Casa Febe Retirement Home, Inc. v. Agency for Health Care Administration

Annotate this Case
Download PDF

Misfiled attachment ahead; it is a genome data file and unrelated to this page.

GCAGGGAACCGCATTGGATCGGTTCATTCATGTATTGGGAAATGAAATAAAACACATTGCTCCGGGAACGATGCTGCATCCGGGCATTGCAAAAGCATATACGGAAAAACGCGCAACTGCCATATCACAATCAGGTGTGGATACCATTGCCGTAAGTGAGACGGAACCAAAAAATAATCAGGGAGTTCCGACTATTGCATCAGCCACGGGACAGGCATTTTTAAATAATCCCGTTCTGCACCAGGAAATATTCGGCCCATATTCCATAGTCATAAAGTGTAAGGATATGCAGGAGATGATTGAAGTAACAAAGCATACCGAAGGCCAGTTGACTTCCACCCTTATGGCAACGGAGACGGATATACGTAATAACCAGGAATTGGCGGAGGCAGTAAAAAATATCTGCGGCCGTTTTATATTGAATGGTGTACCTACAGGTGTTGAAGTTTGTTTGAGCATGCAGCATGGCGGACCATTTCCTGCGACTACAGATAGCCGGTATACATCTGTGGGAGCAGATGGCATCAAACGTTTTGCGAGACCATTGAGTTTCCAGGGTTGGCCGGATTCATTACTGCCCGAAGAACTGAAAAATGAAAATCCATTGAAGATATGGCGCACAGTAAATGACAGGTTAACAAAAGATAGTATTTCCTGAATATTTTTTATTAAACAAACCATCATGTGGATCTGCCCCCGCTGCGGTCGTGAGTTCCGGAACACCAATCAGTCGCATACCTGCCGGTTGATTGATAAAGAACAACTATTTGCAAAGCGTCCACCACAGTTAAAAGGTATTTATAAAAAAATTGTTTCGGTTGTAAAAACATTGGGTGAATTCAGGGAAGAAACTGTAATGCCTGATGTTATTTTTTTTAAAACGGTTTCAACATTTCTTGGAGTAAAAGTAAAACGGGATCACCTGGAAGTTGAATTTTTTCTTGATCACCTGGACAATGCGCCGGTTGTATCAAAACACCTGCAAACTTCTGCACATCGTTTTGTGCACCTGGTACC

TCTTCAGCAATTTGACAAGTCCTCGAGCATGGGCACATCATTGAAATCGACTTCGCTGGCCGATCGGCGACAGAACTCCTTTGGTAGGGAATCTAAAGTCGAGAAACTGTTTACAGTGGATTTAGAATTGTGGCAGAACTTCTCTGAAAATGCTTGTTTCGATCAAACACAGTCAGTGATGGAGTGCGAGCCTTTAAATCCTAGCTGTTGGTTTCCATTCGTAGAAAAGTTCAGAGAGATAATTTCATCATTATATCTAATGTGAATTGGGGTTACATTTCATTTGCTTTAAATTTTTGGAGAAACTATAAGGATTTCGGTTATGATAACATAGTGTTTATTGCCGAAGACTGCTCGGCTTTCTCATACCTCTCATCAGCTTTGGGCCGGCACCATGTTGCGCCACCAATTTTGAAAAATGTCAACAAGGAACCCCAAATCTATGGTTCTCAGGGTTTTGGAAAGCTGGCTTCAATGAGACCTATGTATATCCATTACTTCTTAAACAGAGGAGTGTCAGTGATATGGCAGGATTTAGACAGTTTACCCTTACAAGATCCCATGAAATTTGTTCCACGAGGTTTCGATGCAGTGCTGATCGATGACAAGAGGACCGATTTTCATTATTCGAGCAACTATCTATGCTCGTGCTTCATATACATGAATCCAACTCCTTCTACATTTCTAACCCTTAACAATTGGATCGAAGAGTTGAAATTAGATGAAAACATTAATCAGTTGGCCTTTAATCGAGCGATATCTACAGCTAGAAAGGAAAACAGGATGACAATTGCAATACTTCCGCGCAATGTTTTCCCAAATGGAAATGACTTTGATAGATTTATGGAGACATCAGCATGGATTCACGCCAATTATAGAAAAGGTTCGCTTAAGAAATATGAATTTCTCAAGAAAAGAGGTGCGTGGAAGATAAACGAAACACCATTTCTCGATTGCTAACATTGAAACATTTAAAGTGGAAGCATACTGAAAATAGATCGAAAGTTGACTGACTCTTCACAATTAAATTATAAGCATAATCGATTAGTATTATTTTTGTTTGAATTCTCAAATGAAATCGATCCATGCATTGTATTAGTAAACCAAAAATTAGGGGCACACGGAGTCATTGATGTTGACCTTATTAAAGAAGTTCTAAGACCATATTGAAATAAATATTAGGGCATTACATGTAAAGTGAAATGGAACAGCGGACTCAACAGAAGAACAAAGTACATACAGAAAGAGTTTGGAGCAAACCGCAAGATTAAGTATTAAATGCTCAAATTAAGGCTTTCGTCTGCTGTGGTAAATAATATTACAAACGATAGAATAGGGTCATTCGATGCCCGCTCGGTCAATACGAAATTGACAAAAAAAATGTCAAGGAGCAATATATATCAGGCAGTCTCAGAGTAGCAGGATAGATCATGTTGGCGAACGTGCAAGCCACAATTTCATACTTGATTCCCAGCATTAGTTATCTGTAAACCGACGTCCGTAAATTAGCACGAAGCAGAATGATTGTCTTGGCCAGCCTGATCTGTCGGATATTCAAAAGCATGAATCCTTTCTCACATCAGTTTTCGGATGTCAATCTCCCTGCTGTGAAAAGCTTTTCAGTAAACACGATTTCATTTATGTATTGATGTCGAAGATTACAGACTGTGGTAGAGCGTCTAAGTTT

NOT FINAL UNTIL TIME EXPIRES TO FILE REHEARING MOTION AND, IF FILED, DETERMINED IN THE DISTRICT COURT OF APPEAL OF FLORIDA SECOND DISTRICT CASA FEBE RETIREMENT HOME, INC., ) d/b/a HOME IS WHERE THE HEART IS, ) ) Appellant, ) v. ) ) AGENCY FOR HEALTH CARE ) ADMINISTRATION, ) ) Appellee. ) ) Case No. 2D04-156 Opinion filed November 10, 2004. Appeal from the Division of Administrative Hearings. Colleen O=Rourke, Tampa, for Appellant. Garnett W. Chisenhall, Tallahassee, for Appellee. CASANUEVA, Judge. Casa Febe Retirement Home, Inc., d/b/a Home is Where the Heart Is, appeals the determination of the administrative law judge (ALJ) that it was not entitled to an award of attorney's fees after it prevailed against an administrative complaint filed by the Agency for Health Care Administration (AHCA). Because the ALJ misapplied the law, we reverse. BACKGROUND A resident of Casa Febe was discharged from the hospital after treatment for several conditions, including a urinary tract infection, and was returned to the retirement home. The discharge instructions for the resident outlined the medications that the resident should take. One of these instructions was for a certain oral antibiotic for continuing treatment of the urinary tract infection. The packet sent home with the resident also contained prescriptions for all the needed medications except the prescription for the antibiotic to combat the urinary tract infection. A few days later the resident was rehospitalized for a recurrence of that infection. An administrative investigation, a "survey," ensued. The surveyor reported that there was a prescription for the antibiotic in the resident's file, so he recommended the filing of an administrative complaint. AHCA filed the administrative complaint charging Casa Febe with a violation of Florida Administrative Code Rule 58A5.0185(7)(f), which requires Casa Febe to "make every reasonable effort to ensure that prescriptions for residents who receive assistance with self-administration or medication administration are refilled in a timely manner." After holding an evidentiary hearing, the ALJ decided that Casa Febe was not guilty of the omission alleged in the complaint. The ALJ's conclusion was based partly on his finding of fact that the prescription never existed, so Casa Febe could not have failed to fill it. Furthermore, even if the prescription had existed, the failure to fill it could not be a violation of the rule because the rule only addressed the failure to refill an existing prescription.1 Finally, the ALJ 1 The ALJ additionally concluded that while the administrative complaint alleged that Casa Febe neglected to fill an existing prescription, AHCA sought to prove at the hearing that Casa Febe erred by failing to (a) compare the discharge instructions with the prescriptions issued, (b) remind the prescribing physician that he or she had failed -2- concluded that AHCA's case was based on two flawed interpretations of the rule: first, that the rule requires "filling" as well as "refilling"; second, that retirement homes must ensure that a physician actually write prescriptions for medications included in discharge instructions. The ALJ deemed such interpretations unpromulgated rules that AHCA could not rely upon in penal proceedings. Because it prevailed in the administrative proceeding, Casa Febe requested an award of $10,889 for its attorney's fees and costs. See ' 57.111, Fla. Stat. (2002). Following a hearing, the ALJ denied the request for fees and costs, finding that AHCA was substantially justified in initiating the underlying case. This conclusion was based partially on his finding that AHCA had a solid basis in fact for the position that it took at the outset, even though the fact it relied uponBthe surveyor's claim that the prescription did exist in the resident's fileBwas later found not credible. In addition to finding that AHCA had a reasonable basis in fact, the ALJ found that AHCA had a "solid, although not necessarily legally correct, basis" for initiating the proceedings. ANALYSIS Casa Febe met all the prerequisites of section 57.111 (a small business with fewer than twenty-five employees and assets of less than two million dollars at the time of initiating the action) to entitle it to fees and costs as long as AHCA was not substantially justified in initiating the underlying case or special circumstances existed that would make the award unjust. The meaning of "substantially justified" is at the heart of this case. to include the antibiotic prescription, (c) retrieve the pretermitted prescription, (d) deliver it to the pharmacist, and then (e) ensure that the pharmacist timely filled the new prescription. Thus, the ALJ found that the administrative complaint had failed to provide Casa Febe with adequate notice of the charges against it. -3- In McDonald v. Schweiker, 726 F.2d 311 (7th Cir. 1983), the court held that " 'substantially justified' does not mean 'nonfrivolous'. . . . It means that the government must have a solid though not necessarily correct basis in fact and law for the position that it took in this action." Id. at 316 (emphasis added). See also Dep't of Health & Rehab. Servs. v. S.G., 613 So. 2d 1380 (Fla. 1st DCA 1993) (adopting federal standard as expressed in McDonald); Fish v. Dep't of Health, Bd. of Dentistry, 825 So. 2d 421 (Fla. 4th DCA 2002). We will address both prongs of the test, a basis in fact and a basis in law. The record contains substantial, competent evidence for the ALJ's finding that AHCA had a substantial basis in fact to initiate these proceedings, despite the ALJ's rejection of the surveyor's testimony at the hearing. The First District held in Department of Health, Board of Physical Therapy Practice v. Cralle, 852 So. 2d 930 (Fla. 1st DCA 2003), that an ALJ's determination that the licensee's employee was not credible when testifying about the licensee's alleged violations did not render the probable cause panel's decision to pursue an administrative complaint unreasonable or unjustified. This was so because there was no basis to doubt the complainant's written allegations of violation at the time the probable cause panel decided to initiate the proceedings. At the time AHCA decided to file the complaint against Casa Febe, its surveyor had found an unfilled prescription for needed medication in the resident's file. Because one of Casa Febe's duties was to aid its residents in taking their medications, this constituted a solid basis in fact to proceed. Although the surveyor was subsequently found not credible, that fact alone is not sufficient to find that AHCA should not have relied upon his report at the beginning. See Gentele v. Dep't of Prof'l Regulation, Bd. of Optometry, 513 So. 2d 672 (Fla. 1st DCA 1987) (holding that the -4- agency's determination to prosecute the licensee turned on a credibility assessment of its investigator's testimony and thus it had a reasonable basis); Temp Tech Indus., Inc. v. NLRB, 756 F.2d 586 (7th Cir. 1985) (concluding that the decision to litigate an issue that turned on a credibility assessment is not itself unreasonable); Natchez Coca-Cola Bottling Co. v. NLRB, 750 F.2d 1350 (5th Cir. 1985) (finding that the lack of credibility of a witness's testimony was not so clear that no reasonable general counsel would have prosecuted the claim). We next address whether AHCA's complaint had a solid basis in law. Administrative rule 58A-5.0185(7)(f) provides: "The facility shall make every reasonable effort to ensure that prescriptions for residents who receive assistance with self-administration or medication administration are refilled in a timely manner." AHCA claimed that Casa Febe had neglected to "fill" this new prescription, not that it neglected to "refill" it. In essence, AHCA claimed a violation of a rule that did not exist and ultimately tried to prove a violation of something else. The ALJ recognized this in his order when he found: In the absence of a prescription slip, the failure to note the discharge instructions may have violated a rule of the agency, but the failure to note the discharge summary did not violate the rule requiring [Casa Febe] to take appropriate steps to "refill" a prescription. .... For reasons cited in the Recommended Order in the underlying case, an agency cannot charge the facility with violating one rule and prove that the facility violated a rule not cited in the Administrative Complaint. To do so, would violate fundamental principles of due process as well as essential requirements of the Administrative Procedure Act. .... . . . Respondent had "a reasonable basis in fact" for initiating the action. Respondent had a solid, although not necessarily legally correct, basis for the position that -5- Respondent took. See McDonald v. Schweiker, 726 F.2d 311, 316 (7th Cir. 1983) . . . . As the ALJ concluded, it is a "fundamental principle of due process" that Casa Febe could not be held liable for violating an administrative ruleBone requiring that prescriptions be filledBthat did not exist. Therefore, AHCA did not possess a solid or even a reasonable basis in law to initiate this action. AHCA could only have had a reasonable legal basis to initiate an action if Casa Febe had failed to refill the prescription as required by the regulation. To be "substantially justified," the government must have a solid basis in both fact and law. McDonald, 726 F.2d at 316. AHCA was not substantially justified in initiating the complaint it did because it had met only one of the two requirements. CONCLUSION "[W]hile governmental action may not be so unfounded as to be frivolous, it may nonetheless be based on such an unsteady foundation factually and legally as not to be substantially justified." S.G., 613 So. 2d at 1386. This is such a case. Accordingly, we reverse the ALJ's order denying attorney's fees and costs to Casa Febe and remand with instructions to grant its request. KELLY and WALLACE, JJ., Concur. -6-